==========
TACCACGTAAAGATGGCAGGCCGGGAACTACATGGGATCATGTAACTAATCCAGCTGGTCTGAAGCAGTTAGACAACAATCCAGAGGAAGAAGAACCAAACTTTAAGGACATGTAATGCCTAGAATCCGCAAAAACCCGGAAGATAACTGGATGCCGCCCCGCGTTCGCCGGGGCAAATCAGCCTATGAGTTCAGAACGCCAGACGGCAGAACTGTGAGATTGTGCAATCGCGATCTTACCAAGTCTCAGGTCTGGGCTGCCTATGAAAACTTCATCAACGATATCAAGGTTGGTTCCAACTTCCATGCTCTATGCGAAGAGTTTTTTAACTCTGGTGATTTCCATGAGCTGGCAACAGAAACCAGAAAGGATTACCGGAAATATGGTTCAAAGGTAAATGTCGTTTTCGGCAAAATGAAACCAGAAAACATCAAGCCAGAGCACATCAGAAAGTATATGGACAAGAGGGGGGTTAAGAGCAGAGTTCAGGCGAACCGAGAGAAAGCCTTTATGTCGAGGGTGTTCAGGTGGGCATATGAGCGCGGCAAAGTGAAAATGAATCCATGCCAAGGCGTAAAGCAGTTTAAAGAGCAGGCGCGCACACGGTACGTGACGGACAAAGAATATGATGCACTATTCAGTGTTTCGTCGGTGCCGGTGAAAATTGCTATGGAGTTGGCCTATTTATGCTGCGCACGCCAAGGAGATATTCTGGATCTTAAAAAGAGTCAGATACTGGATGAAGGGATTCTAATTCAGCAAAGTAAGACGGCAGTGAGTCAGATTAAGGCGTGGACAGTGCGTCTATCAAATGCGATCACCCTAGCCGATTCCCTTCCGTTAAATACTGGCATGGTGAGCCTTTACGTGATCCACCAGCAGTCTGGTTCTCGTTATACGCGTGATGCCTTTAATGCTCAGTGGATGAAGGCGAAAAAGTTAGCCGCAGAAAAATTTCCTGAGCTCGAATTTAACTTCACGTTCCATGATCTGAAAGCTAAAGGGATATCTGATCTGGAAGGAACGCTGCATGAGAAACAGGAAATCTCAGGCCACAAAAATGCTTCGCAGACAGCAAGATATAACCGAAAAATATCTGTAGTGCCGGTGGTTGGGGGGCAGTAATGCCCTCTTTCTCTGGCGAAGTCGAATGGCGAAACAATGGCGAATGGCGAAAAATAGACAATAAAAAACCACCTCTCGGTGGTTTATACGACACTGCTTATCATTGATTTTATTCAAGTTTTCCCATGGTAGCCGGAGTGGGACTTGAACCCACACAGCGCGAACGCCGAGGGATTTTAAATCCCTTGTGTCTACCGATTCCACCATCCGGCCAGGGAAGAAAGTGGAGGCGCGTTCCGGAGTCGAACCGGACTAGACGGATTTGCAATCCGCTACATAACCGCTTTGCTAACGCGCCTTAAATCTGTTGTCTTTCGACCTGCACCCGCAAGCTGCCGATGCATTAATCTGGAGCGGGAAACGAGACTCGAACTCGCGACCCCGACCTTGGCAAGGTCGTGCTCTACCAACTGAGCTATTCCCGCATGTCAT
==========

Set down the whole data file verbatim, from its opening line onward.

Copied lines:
TACCACGTAAAGATGGCAGGCCGGGAACTACATGGGATCATGTAACTAATCCAGCTGGTCTGAAGCAGTTAGACAACAATCCAGAGGAAGAAGAACCAAACTTTAAGGACATGTAATGCCTAGAATCCGCAAAAACCCGGAAGATAACTGGATGCCGCCCCGCGTTCGCCGGGGCAAATCAGCCTATGAGTTCAGAACGCCAGACGGCAGAACTGTGAGATTGTGCAATCGCGATCTTACCAAGTCTCAGGTCTGGGCTGCCTATGAAAACTTCATCAACGATATCAAGGTTGGTTCCAACTTCCATGCTCTATGCGAAGAGTTTTTTAACTCTGGTGATTTCCATGAGCTGGCAACAGAAACCAGAAAGGATTACCGGAAATATGGTTCAAAGGTAAATGTCGTTTTCGGCAAAATGAAACCAGAAAACATCAAGCCAGAGCACATCAGAAAGTATATGGACAAGAGGGGGGTTAAGAGCAGAGTTCAGGCGAACCGAGAGAAAGCCTTTATGTCGAGGGTGTTCAGGTGGGCATATGAGCGCGGCAAAGTGAAAATGAATCCATGCCAAGGCGTAAAGCAGTTTAAAGAGCAGGCGCGCACACGGTACGTGACGGACAAAGAATATGATGCACTATTCAGTGTTTCGTCGGTGCCGGTGAAAATTGCTATGGAGTTGGCCTATTTATGCTGCGCACGCCAAGGAGATATTCTGGATCTTAAAAAGAGTCAGATACTGGATGAAGGGATTCTAATTCAGCAAAGTAAGACGGCAGTGAGTCAGATTAAGGCGTGGACAGTGCGTCTATCAAATGCGATCACCCTAGCCGATTCCCTTCCGTTAAATACTGGCATGGTGAGCCTTTACGTGATCCACCAGCAGTCTGGTTCTCGTTATACGCGTGATGCCTTTAATGCTCAGTGGATGAAGGCGAAAAAGTTAGCCGCAGAAAAATTTCCTGAGCTCGAATTTAACTTCACGTTCCATGATCTGAAAGCTAAAGGGATATCTGATCTGGAAGGAACGCTGCATGAGAAACAGGAAATCTCAGGCCACAAAAATGCTTCGCAGACAGCAAGATATAACCGAAAAATATCTGTAGTGCCGGTGGTTGGGGGGCAGTAATGCCCTCTTTCTCTGGCGAAGTCGAATGGCGAAACAATGGCGAATGGCGAAAAATAGACAATAAAAAACCACCTCTCGGTGGTTTATACGACACTGCTTATCATTGATTTTATTCAAGTTTTCCCATGGTAGCCGGAGTGGGACTTGAACCCACACAGCGCGAACGCCGAGGGATTTTAAATCCCTTGTGTCTACCGATTCCACCATCCGGCCAGGGAAGAAAGTGGAGGCGCGTTCCGGAGTCGAACCGGACTAGACGGATTTGCAATCCGCTACATAACCGCTTTGCTAACGCGCCTTAAATCTGTTGTCTTTCGACCTGCACCCGCAAGCTGCCGATGCATTAATCTGGAGCGGGAAACGAGACTCGAACTCGCGACCCCGACCTTGGCAAGGTCGTGCTCTACCAACTGAGCTATTCCCGCATGTCAT